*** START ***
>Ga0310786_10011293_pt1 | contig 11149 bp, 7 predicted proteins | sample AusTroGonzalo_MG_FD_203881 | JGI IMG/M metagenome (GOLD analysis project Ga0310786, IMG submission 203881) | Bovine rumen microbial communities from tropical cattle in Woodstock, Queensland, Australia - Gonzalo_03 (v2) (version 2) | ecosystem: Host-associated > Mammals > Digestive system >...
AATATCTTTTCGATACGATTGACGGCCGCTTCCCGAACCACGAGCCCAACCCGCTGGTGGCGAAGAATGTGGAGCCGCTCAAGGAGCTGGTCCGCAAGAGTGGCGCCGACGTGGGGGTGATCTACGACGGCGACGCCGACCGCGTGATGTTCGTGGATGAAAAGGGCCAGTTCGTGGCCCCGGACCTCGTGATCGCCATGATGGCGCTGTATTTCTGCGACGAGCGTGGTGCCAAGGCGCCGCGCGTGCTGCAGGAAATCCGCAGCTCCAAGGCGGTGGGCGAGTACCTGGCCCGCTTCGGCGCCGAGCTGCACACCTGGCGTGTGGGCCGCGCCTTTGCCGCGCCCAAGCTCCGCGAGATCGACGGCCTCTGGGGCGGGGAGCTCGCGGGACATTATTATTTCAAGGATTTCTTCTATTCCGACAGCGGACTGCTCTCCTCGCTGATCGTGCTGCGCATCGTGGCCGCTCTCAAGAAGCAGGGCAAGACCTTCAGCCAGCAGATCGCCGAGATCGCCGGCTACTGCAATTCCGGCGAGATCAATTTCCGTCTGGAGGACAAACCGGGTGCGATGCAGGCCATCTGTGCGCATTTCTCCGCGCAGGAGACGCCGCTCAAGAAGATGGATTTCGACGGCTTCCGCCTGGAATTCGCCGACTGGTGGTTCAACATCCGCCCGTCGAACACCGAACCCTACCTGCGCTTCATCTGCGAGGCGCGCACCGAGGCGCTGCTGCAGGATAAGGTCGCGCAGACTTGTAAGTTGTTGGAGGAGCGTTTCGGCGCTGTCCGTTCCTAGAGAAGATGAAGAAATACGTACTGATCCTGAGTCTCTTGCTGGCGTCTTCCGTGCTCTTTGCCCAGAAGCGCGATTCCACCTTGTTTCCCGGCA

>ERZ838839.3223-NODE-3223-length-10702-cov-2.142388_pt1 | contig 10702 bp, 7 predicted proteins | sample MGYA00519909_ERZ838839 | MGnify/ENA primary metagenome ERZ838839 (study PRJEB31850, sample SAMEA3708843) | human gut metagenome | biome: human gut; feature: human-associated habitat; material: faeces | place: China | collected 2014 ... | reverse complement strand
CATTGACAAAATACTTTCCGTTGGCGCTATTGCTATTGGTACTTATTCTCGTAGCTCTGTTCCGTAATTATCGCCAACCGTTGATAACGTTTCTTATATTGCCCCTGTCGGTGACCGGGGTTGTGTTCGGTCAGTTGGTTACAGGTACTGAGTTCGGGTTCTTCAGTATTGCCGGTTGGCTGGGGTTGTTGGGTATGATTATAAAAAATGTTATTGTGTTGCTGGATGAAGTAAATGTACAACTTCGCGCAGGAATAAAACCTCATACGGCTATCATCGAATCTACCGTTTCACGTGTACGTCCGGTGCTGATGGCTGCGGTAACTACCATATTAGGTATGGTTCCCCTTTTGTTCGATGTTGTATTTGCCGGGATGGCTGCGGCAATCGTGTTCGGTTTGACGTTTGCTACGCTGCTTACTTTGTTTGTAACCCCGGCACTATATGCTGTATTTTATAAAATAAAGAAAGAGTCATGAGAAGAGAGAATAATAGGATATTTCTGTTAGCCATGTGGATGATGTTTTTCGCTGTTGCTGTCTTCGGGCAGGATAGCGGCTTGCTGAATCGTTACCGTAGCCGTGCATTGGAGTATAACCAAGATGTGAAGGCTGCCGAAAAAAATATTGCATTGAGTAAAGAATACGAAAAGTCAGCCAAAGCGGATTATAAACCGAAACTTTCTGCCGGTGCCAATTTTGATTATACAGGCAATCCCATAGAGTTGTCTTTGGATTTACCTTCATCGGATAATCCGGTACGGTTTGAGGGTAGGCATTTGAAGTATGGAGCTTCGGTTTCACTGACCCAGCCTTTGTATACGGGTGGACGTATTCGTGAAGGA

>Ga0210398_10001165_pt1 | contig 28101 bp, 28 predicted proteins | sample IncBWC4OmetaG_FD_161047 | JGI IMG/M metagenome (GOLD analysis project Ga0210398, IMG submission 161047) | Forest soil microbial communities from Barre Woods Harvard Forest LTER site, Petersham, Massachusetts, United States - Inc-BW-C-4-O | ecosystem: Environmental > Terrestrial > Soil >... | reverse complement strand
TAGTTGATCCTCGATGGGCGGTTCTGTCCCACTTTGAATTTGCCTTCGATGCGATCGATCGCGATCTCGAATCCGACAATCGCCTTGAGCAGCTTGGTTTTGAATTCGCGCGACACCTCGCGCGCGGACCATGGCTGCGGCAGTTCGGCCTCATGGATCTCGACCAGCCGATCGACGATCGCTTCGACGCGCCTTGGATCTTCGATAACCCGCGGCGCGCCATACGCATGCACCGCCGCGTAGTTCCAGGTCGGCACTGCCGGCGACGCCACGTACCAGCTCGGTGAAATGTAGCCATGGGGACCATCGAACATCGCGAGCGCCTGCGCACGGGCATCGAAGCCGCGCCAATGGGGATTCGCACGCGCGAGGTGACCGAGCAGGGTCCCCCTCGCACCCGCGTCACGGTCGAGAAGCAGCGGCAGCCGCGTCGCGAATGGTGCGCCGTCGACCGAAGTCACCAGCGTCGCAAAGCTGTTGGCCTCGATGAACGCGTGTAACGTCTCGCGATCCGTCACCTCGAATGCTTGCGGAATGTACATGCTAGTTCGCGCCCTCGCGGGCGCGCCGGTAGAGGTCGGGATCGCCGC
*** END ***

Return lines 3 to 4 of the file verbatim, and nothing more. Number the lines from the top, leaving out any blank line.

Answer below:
>ERZ838839.3223-NODE-3223-length-10702-cov-2.142388_pt1 | contig 10702 bp, 7 predicted proteins | sample MGYA00519909_ERZ838839 | MGnify/ENA primary metagenome ERZ838839 (study PRJEB31850, sample SAMEA3708843) | human gut metagenome | biome: human gut; feature: human-associated habitat; material: faeces | place: China | collected 2014 ... | reverse complement strand
CATTGACAAAATACTTTCCGTTGGCGCTATTGCTATTGGTACTTATTCTCGTAGCTCTGTTCCGTAATTATCGCCAACCGTTGATAACGTTTCTTATATTGCCCCTGTCGGTGACCGGGGTTGTGTTCGGTCAGTTGGTTACAGGTACTGAGTTCGGGTTCTTCAGTATTGCCGGTTGGCTGGGGTTGTTGGGTATGATTATAAAAAATGTTATTGTGTTGCTGGATGAAGTAAATGTACAACTTCGCGCAGGAATAAAACCTCATACGGCTATCATCGAATCTACCGTTTCACGTGTACGTCCGGTGCTGATGGCTGCGGTAACTACCATATTAGGTATGGTTCCCCTTTTGTTCGATGTTGTATTTGCCGGGATGGCTGCGGCAATCGTGTTCGGTTTGACGTTTGCTACGCTGCTTACTTTGTTTGTAACCCCGGCACTATATGCTGTATTTTATAAAATAAAGAAAGAGTCATGAGAAGAGAGAATAATAGGATATTTCTGTTAGCCATGTGGATGATGTTTTTCGCTGTTGCTGTCTTCGGGCAGGATAGCGGCTTGCTGAATCGTTACCGTAGCCGTGCATTGGAGTATAACCAAGATGTGAAGGCTGCCGAAAAAAATATTGCATTGAGTAAAGAATACGAAAAGTCAGCCAAAGCGGATTATAAACCGAAACTTTCTGCCGGTGCCAATTTTGATTATACAGGCAATCCCATAGAGTTGTCTTTGGATTTACCTTCATCGGATAATCCGGTACGGTTTGAGGGTAGGCATTTGAAGTATGGAGCTTCGGTTTCACTGACCCAGCCTTTGTATACGGGTGGACGTATTCGTGAAGGA